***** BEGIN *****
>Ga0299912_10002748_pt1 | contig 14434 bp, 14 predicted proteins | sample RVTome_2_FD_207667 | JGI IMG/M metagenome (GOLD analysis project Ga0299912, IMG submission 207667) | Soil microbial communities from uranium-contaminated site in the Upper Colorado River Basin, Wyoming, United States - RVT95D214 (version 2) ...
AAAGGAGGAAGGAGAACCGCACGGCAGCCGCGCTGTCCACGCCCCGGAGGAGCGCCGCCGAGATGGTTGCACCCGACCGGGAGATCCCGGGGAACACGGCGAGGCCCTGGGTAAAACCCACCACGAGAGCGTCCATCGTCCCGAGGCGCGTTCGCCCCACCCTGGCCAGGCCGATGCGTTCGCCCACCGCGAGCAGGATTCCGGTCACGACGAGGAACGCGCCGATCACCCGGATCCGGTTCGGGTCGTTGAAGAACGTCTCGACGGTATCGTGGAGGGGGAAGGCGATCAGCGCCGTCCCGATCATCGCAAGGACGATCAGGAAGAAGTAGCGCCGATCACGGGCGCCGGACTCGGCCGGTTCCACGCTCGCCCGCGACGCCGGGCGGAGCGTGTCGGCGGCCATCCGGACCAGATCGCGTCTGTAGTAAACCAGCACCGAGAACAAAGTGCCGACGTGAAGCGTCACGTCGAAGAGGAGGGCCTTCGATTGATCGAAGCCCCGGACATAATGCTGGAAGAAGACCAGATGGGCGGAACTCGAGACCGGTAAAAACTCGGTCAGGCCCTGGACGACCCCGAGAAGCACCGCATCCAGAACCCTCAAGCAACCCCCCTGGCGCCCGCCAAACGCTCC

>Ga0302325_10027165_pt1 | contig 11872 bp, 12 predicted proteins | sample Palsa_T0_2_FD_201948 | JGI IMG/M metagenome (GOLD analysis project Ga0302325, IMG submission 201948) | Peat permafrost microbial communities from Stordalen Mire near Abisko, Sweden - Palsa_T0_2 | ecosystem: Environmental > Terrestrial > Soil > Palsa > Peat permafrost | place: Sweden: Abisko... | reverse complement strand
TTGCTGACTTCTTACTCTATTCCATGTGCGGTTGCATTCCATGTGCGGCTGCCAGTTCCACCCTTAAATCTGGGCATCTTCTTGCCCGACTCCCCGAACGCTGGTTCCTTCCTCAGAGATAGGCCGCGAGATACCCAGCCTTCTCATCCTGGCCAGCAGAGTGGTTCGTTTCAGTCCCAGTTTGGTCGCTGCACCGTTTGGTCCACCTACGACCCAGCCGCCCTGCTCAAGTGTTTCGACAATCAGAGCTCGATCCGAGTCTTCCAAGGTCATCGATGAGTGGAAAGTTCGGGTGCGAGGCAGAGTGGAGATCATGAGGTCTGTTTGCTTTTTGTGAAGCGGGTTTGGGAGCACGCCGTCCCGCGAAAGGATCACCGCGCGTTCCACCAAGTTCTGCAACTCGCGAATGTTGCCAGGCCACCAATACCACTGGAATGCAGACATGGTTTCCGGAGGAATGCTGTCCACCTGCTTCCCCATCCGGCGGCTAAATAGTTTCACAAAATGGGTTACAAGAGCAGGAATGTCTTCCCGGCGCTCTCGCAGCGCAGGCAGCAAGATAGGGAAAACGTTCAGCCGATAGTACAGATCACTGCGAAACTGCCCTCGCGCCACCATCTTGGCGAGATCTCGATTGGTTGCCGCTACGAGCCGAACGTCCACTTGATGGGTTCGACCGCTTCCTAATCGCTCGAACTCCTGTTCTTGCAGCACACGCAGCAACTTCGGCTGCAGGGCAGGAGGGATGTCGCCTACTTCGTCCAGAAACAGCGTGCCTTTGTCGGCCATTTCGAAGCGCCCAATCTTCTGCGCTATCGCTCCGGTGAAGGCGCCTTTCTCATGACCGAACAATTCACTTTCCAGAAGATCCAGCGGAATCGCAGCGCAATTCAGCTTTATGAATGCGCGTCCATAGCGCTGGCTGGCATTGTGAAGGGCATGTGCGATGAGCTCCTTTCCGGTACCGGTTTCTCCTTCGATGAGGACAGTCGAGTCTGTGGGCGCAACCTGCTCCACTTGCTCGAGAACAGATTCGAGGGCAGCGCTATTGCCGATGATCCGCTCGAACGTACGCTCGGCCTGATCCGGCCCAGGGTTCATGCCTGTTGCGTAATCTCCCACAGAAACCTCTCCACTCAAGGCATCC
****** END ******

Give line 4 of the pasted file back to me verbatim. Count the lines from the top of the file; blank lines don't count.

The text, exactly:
TTGCTGACTTCTTACTCTATTCCATGTGCGGTTGCATTCCATGTGCGGCTGCCAGTTCCACCCTTAAATCTGGGCATCTTCTTGCCCGACTCCCCGAACGCTGGTTCCTTCCTCAGAGATAGGCCGCGAGATACCCAGCCTTCTCATCCTGGCCAGCAGAGTGGTTCGTTTCAGTCCCAGTTTGGTCGCTGCACCGTTTGGTCCACCTACGACCCAGCCGCCCTGCTCAAGTGTTTCGACAATCAGAGCTCGATCCGAGTCTTCCAAGGTCATCGATGAGTGGAAAGTTCGGGTGCGAGGCAGAGTGGAGATCATGAGGTCTGTTTGCTTTTTGTGAAGCGGGTTTGGGAGCACGCCGTCCCGCGAAAGGATCACCGCGCGTTCCACCAAGTTCTGCAACTCGCGAATGTTGCCAGGCCACCAATACCACTGGAATGCAGACATGGTTTCCGGAGGAATGCTGTCCACCTGCTTCCCCATCCGGCGGCTAAATAGTTTCACAAAATGGGTTACAAGAGCAGGAATGTCTTCCCGGCGCTCTCGCAGCGCAGGCAGCAAGATAGGGAAAACGTTCAGCCGATAGTACAGATCACTGCGAAACTGCCCTCGCGCCACCATCTTGGCGAGATCTCGATTGGTTGCCGCTACGAGCCGAACGTCCACTTGATGGGTTCGACCGCTTCCTAATCGCTCGAACTCCTGTTCTTGCAGCACACGCAGCAACTTCGGCTGCAGGGCAGGAGGGATGTCGCCTACTTCGTCCAGAAACAGCGTGCCTTTGTCGGCCATTTCGAAGCGCCCAATCTTCTGCGCTATCGCTCCGGTGAAGGCGCCTTTCTCATGACCGAACAATTCACTTTCCAGAAGATCCAGCGGAATCGCAGCGCAATTCAGCTTTATGAATGCGCGTCCATAGCGCTGGCTGGCATTGTGAAGGGCATGTGCGATGAGCTCCTTTCCGGTACCGGTTTCTCCTTCGATGAGGACAGTCGAGTCTGTGGGCGCAACCTGCTCCACTTGCTCGAGAACAGATTCGAGGGCAGCGCTATTGCCGATGATCCGCTCGAACGTACGCTCGGCCTGATCCGGCCCAGGGTTCATGCCTGTTGCGTAATCTCCCACAGAAACCTCTCCACTCAAGGCATCC